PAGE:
Mary Finck  09:58

Right. Absolutely. Nutrition and like any anti-inflammatory diet, and there’s certain supplements that are good. trying to just get like a healthy. like you, I always tell patients you got to put good gasoline in the car to drive the car, right? So and then just identifying the areas of deficit because we call this like a snowflake injury not one is the same and each person is a different person. So then add an injured brain. So trying to if there are like severe emotional issues, was there, is this a result of like abuse or a car accident? Do we need to do like trauma therapy? so making sure people get like the right emotional therapy. cognitive therapy is usually done by like either a speech therapist or occupational therapist. And that’s more helping with like getting back to school and getting back to work and memory issues at tension like why usually say more of the marbles, what I do is more the physical dimension of retraining, vision, dizziness, balance, coordination, and then trying to get all of the systems working together. Because even though that brain lesion might be like a disconnected nerve, we know neuroplasticity has the ability to heal. So we just kind of find out. I always tell my patients like find a way around the traffic jam. So we’re just trying to find a new way. And sometimes after enough time, you’re just like, Okay, this is how it is, how can you modify or change your life around that?


Anthony Gurule  11:28

that’s a good point, I use a very similar concept where it’s just like multiple roads to Rome, or sometimes you run into a roadblock. You have to just switch how you’re doing something temporarily. Hopefully we can get back on the main highway. Not always. So one thing I have heard, and I don’t know any sorts of amounts or numbers, but using obviously goes within the anti inflammatory conversation, like omegas and high fat diets, not diets per se, sorry, adding higher fat content, good, healthy fat, right? How does that come into play?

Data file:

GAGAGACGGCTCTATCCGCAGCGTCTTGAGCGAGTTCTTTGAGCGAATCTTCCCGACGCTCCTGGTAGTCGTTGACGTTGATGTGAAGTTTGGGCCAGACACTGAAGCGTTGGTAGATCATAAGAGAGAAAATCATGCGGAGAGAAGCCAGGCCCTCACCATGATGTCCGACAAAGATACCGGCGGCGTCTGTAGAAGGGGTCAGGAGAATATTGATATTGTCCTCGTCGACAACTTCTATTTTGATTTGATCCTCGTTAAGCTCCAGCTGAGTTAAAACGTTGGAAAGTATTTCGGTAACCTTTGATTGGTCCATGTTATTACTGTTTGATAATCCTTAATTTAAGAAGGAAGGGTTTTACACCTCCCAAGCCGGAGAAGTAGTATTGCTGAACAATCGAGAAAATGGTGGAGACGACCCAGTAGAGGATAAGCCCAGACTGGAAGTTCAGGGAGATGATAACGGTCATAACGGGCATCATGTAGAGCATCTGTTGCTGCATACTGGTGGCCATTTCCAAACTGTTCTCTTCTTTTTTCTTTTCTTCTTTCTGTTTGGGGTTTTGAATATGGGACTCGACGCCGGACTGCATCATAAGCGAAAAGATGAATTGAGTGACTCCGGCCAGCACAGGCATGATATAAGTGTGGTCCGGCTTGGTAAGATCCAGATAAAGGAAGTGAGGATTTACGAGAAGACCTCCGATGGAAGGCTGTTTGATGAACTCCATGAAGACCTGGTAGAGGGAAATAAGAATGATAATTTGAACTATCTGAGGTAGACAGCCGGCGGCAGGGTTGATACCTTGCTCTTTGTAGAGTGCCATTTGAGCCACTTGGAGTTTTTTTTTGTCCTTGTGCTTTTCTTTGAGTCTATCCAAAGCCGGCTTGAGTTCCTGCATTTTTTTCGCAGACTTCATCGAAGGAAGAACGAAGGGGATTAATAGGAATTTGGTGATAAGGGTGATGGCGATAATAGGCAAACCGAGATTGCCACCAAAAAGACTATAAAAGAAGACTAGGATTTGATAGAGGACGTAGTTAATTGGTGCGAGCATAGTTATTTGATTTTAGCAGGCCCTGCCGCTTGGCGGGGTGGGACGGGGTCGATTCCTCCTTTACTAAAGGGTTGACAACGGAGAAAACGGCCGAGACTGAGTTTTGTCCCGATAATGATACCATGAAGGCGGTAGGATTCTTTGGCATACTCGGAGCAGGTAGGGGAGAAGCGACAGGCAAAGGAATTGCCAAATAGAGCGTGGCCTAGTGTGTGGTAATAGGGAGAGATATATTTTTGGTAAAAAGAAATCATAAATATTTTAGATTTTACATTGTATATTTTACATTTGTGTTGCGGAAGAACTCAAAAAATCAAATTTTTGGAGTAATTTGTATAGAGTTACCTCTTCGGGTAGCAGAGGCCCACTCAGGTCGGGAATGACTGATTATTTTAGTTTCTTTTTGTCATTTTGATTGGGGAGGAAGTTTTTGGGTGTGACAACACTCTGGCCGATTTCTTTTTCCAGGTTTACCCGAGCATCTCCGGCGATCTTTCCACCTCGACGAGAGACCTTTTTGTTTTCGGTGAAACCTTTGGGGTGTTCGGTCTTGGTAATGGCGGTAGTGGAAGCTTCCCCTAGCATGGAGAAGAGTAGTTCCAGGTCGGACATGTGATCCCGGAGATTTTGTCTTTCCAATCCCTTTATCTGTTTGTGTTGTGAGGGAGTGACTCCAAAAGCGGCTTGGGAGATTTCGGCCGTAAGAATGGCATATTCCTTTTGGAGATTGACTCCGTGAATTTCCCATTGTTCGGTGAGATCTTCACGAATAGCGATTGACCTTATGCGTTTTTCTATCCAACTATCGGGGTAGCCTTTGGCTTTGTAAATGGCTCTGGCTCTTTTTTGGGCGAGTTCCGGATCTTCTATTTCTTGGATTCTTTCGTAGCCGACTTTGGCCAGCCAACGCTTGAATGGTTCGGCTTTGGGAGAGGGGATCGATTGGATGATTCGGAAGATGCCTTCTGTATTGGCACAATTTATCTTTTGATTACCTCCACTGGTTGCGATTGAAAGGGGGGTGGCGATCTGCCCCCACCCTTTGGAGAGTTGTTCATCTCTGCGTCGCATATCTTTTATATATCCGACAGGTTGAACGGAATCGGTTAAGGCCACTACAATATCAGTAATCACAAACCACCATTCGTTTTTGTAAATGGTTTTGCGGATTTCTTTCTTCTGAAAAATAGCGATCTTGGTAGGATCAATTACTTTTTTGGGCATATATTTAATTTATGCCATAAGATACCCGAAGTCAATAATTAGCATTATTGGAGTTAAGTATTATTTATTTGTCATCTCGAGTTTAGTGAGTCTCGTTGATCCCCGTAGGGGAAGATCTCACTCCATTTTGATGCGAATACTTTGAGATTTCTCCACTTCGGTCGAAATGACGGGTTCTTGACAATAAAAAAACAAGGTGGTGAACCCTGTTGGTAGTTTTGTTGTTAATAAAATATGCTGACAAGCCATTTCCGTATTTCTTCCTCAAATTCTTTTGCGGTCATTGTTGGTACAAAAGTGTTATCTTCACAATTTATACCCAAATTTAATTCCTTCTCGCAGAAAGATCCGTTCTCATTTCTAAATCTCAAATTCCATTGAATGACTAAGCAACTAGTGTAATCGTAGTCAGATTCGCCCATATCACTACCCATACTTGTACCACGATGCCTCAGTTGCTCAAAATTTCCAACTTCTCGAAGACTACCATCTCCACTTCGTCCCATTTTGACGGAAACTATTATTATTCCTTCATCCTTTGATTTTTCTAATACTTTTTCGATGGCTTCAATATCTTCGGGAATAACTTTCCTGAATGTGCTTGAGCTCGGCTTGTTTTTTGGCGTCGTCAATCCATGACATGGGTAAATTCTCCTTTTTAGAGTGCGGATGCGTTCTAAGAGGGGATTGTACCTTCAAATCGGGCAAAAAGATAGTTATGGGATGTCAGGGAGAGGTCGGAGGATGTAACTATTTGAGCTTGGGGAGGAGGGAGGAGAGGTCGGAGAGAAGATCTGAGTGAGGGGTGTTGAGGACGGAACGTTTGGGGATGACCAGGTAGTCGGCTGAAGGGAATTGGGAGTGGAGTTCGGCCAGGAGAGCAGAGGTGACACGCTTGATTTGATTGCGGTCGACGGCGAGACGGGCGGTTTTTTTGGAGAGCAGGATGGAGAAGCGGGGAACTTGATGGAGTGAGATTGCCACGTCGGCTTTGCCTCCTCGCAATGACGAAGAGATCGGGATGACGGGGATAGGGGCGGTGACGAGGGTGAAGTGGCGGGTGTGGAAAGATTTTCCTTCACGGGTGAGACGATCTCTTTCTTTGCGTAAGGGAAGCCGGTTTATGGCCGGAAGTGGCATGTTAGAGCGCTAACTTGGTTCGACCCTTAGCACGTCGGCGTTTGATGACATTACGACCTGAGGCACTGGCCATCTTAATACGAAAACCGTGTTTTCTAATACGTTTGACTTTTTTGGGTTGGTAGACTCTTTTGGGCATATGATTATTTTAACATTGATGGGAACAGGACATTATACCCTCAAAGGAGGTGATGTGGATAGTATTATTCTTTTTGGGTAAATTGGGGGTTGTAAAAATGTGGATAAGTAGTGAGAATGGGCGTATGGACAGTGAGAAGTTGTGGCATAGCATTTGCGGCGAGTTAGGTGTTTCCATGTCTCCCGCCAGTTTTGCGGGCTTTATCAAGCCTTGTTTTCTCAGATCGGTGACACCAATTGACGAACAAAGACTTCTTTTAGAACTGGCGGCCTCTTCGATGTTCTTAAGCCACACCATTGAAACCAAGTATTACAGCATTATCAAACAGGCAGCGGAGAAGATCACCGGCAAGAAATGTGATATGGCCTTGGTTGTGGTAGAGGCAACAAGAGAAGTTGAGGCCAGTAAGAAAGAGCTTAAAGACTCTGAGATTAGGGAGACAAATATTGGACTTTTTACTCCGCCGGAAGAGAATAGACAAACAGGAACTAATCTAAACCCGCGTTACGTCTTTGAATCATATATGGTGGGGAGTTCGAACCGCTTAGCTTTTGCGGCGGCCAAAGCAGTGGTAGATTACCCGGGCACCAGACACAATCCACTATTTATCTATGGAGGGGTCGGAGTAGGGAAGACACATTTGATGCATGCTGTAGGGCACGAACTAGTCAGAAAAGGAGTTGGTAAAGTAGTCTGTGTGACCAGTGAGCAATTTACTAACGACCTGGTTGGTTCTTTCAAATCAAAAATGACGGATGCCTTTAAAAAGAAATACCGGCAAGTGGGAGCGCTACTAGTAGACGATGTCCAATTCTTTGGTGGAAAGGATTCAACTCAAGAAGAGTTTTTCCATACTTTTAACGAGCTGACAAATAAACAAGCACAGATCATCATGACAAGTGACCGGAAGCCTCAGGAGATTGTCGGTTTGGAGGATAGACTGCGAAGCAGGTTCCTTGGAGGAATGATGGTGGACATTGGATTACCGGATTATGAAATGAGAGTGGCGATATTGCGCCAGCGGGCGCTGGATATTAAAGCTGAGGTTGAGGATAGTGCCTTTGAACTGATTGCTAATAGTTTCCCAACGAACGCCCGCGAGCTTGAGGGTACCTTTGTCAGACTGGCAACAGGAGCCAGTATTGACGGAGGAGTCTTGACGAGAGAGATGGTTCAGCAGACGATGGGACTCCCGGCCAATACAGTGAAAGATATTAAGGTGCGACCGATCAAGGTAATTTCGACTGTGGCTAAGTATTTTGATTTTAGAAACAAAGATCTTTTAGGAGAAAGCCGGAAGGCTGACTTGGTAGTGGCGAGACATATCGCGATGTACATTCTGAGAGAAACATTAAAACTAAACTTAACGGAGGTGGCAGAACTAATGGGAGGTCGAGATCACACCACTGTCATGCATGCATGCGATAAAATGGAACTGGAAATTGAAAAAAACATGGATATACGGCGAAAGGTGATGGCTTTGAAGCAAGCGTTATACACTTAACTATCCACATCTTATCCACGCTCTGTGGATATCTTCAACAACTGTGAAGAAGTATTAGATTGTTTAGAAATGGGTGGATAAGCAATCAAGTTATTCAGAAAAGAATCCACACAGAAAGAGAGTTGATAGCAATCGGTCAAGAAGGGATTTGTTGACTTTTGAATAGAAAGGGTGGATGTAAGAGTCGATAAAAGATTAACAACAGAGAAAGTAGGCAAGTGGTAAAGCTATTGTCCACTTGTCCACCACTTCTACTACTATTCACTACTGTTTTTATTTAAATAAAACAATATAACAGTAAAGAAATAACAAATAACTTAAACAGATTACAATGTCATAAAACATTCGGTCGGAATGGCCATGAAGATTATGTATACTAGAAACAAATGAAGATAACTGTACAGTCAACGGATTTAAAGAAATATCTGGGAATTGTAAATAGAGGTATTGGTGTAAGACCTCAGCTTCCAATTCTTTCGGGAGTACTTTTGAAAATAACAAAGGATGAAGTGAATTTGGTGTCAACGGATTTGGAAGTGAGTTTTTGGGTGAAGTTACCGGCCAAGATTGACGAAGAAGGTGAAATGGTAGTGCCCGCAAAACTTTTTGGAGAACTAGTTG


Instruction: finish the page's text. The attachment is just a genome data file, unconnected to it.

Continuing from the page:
Mary Finck  11:59

Yeah, so there’s a lot of research with like ketogenic diet and stuff like that with like brain recovery. The hardest thing for someone that is like truly injured is like, there’s so many elements about their life, like sometimes I can’t go to school, I can’t go to work. And so adding like some, like more complex diet is hard. So I usually just try to tell people like, you know, limit soda, limit sugar, or try to eat foods that come from the earth, and like trying to make it more basic, because it’s just too hard to then also add a huge dietary change on top of like, manage the rest of their life. Just like a general way in this population, specifically, because you could get into like, a lot of nitty gritty with that, and the research and everything, but just trying to keep people like generally eating healthier. And drinking enough water too.


Anthony Gurule  12:47

for sure, which is so funny to say don’t drink soda, don’t eat excessive amounts of sugar.


Mary Finck  12:51

Right? Just so easy to just do that. But some people don’t even know that’s a problem. And then you talk about inflammation. And you talk about like, limiting to less than 20 grams of sugar. And a lot of people don’t even know that the soda they’re drinking at 76 grams of sugar. So it’s just education.


Anthony Gurule  13:08